We decided the program would have a mix of plenary talks and usually two tracks of presentations or workshops, and Olga Holownia (IIPC Program & Communication Officer) provided a range of detailed schedule templates for us to use to figure out how many individual presentations, panels, and workshops we’d have room for. We then began grouping accepted proposals into thematic sessions, loosely conceived as more-technical and less-technical tracks, in order to reduce (though not eliminate) the frustration of attendees wishing they could be in both tracks at once. Committee members then divided up the responsibility of serving as session chairs, to introduce the speakers and keep the sessions running on time.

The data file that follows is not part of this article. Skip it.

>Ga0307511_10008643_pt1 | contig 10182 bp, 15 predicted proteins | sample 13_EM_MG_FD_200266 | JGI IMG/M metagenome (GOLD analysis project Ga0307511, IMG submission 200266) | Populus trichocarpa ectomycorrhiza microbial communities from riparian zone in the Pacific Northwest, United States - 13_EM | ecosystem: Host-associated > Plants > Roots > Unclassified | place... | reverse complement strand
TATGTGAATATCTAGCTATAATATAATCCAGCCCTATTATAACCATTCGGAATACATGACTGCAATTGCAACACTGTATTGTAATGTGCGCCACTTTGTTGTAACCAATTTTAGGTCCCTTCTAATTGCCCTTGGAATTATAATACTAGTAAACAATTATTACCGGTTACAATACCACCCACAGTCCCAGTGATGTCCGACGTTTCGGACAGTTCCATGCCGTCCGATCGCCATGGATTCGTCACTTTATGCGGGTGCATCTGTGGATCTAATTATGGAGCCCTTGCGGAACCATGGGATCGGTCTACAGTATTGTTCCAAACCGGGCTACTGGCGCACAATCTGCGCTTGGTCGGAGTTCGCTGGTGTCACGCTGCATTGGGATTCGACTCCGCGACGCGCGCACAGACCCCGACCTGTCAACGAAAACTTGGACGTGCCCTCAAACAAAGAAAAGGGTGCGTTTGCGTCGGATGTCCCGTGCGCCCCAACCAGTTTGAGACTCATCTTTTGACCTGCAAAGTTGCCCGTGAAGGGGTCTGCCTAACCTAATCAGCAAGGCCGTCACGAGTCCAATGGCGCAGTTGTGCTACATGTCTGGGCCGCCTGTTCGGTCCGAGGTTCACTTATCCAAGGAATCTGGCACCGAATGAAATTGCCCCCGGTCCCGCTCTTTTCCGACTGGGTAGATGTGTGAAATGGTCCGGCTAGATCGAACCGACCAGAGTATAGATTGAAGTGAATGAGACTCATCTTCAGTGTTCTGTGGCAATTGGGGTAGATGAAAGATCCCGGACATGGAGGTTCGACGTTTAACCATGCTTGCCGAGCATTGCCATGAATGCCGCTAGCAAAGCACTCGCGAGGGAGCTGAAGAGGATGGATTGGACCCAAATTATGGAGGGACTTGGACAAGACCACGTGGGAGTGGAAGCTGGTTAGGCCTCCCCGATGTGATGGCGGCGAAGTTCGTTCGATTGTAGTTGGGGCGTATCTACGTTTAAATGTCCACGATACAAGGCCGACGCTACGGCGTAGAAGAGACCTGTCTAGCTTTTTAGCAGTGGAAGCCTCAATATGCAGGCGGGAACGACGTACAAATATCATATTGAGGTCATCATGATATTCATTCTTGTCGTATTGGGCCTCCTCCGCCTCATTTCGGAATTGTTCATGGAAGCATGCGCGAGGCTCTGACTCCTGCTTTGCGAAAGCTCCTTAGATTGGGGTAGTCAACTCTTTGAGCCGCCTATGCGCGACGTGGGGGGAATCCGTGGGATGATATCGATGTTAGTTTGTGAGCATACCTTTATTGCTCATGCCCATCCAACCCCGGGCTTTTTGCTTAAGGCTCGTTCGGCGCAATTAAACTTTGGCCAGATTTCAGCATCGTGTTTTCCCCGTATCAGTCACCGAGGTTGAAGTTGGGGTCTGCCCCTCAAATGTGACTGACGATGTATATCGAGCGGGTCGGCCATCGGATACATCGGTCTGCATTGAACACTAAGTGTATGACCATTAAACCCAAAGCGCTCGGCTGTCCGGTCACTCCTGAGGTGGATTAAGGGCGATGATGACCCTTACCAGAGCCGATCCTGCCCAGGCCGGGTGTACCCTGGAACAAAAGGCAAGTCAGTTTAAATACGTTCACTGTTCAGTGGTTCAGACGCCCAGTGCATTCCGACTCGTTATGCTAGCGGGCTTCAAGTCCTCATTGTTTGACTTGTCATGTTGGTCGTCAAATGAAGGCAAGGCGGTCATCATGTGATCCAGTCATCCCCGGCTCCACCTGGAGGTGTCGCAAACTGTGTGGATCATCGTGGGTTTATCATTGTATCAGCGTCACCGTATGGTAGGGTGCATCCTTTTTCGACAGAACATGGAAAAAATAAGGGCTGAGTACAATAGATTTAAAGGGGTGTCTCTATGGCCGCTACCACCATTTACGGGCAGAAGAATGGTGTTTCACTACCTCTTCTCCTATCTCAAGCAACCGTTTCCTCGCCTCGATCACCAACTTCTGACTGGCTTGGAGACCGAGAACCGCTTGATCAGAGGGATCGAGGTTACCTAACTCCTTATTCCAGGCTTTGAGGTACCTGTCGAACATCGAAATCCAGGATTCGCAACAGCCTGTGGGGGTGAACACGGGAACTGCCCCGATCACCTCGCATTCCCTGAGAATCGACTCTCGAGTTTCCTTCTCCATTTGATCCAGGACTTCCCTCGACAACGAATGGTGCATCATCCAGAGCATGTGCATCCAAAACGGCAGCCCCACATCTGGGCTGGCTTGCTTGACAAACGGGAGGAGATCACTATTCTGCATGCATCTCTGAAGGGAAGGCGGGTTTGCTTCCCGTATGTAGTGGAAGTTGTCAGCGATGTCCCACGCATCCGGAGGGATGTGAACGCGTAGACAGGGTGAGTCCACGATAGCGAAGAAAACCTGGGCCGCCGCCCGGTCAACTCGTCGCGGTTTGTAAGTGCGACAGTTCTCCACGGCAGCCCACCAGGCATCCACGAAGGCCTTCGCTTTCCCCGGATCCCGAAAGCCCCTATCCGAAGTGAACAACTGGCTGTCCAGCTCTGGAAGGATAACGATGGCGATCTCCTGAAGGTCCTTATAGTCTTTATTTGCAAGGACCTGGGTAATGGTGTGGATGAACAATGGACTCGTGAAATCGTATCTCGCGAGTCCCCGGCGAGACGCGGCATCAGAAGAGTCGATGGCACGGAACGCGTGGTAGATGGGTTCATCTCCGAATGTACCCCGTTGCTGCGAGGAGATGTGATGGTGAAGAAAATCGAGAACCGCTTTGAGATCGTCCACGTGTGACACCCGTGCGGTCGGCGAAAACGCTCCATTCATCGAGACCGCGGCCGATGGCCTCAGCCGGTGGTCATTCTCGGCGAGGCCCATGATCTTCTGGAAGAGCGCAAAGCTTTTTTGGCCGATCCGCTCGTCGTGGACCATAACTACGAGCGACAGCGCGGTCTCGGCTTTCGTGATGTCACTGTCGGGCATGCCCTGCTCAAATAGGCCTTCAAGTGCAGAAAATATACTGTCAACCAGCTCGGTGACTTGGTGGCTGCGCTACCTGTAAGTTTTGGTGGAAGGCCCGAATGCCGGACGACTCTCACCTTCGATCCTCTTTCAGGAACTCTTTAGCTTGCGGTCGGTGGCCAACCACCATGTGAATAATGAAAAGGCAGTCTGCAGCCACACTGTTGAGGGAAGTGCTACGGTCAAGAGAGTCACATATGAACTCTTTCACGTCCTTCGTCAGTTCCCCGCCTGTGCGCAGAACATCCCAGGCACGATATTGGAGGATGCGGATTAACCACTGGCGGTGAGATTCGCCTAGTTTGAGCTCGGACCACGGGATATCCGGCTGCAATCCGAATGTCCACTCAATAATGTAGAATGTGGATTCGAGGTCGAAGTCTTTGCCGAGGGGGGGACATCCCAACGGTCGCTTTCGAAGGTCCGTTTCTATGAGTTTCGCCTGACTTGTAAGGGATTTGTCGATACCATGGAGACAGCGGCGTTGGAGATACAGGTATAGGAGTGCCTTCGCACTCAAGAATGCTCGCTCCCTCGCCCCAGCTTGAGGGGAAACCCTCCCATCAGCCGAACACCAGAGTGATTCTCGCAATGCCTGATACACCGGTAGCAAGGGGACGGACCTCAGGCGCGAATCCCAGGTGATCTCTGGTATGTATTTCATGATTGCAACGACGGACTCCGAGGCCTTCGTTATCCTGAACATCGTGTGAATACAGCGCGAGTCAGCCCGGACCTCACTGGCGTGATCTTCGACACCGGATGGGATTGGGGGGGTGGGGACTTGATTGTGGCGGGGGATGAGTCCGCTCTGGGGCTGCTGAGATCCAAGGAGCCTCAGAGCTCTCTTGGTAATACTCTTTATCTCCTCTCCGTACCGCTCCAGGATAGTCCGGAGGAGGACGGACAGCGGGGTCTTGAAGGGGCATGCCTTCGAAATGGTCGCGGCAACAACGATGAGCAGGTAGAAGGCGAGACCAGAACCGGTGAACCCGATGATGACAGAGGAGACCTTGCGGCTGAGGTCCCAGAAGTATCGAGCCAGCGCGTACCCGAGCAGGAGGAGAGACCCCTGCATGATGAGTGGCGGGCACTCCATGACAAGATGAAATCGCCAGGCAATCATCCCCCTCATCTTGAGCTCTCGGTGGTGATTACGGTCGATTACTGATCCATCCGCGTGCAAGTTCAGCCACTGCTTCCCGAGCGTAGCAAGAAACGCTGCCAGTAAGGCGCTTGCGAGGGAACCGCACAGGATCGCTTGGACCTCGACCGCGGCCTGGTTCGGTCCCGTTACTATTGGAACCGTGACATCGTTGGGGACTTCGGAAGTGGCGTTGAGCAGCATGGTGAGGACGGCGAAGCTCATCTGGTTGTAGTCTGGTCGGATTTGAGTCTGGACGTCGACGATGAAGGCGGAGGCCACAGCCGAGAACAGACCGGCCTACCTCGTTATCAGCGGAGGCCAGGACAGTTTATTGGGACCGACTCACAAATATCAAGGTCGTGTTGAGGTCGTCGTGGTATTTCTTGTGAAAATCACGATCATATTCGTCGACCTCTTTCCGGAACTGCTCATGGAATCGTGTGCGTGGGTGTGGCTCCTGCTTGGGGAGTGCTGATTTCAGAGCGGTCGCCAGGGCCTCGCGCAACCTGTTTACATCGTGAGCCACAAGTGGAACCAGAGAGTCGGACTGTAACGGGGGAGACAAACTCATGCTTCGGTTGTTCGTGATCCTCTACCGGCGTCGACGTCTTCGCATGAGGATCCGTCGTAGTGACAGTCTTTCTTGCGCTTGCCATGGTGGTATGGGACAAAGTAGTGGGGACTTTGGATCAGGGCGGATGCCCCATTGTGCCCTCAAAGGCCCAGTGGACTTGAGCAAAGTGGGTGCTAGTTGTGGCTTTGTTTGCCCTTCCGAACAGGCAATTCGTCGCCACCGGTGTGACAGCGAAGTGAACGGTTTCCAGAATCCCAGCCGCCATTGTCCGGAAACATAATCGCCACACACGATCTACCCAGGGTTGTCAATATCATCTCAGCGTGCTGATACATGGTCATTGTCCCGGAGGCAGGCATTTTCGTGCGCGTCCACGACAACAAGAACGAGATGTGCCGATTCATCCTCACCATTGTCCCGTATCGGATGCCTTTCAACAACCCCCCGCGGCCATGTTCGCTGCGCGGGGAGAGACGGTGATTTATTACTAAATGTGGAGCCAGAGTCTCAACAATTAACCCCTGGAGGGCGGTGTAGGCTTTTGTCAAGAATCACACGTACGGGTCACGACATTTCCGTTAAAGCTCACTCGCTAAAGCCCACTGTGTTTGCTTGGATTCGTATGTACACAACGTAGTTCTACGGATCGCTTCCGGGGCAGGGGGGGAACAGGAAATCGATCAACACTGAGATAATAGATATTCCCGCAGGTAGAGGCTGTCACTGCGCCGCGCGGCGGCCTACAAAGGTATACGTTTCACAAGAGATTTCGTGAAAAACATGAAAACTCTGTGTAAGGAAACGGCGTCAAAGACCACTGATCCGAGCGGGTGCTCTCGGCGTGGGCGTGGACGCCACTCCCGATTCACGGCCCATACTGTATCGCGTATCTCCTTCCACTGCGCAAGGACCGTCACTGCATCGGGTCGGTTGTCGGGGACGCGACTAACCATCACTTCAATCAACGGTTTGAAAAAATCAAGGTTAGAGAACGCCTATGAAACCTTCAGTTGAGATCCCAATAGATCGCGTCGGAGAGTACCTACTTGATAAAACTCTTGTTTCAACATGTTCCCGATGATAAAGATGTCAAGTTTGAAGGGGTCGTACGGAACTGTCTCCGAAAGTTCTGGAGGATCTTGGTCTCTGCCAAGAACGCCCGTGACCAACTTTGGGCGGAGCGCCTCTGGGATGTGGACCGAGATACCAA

Between the tasks of preparing the CFP and evaluating the submissions and shaping them into a program, the committee had the additional enjoyable responsibility of brainstorming possible keynote speaker candidates. Committee members suggested over two dozen possible keynoters, voted on them, and eventually submitted a few outstanding candidates to the Organizing Committee for their consideration. The Organizing Committee took these suggestions and added others based on their familiarity with the Australasian digital library and academic scene and delivered two exciting keynote speakers – Wendy Seltzer (World Wide Web Consortium) and Rachael Ka’ai-Mahuta (Te Ipukarea, the National Maori Language Institute, Auckland Institute of Technology) – and an additional plenary talk from Vint Cerf (Google). With these and many other talented contributors from within and beyond IIPC member institutions, the 2018 IIPC Web Archiving Conference looks to be a rich and stimulating event.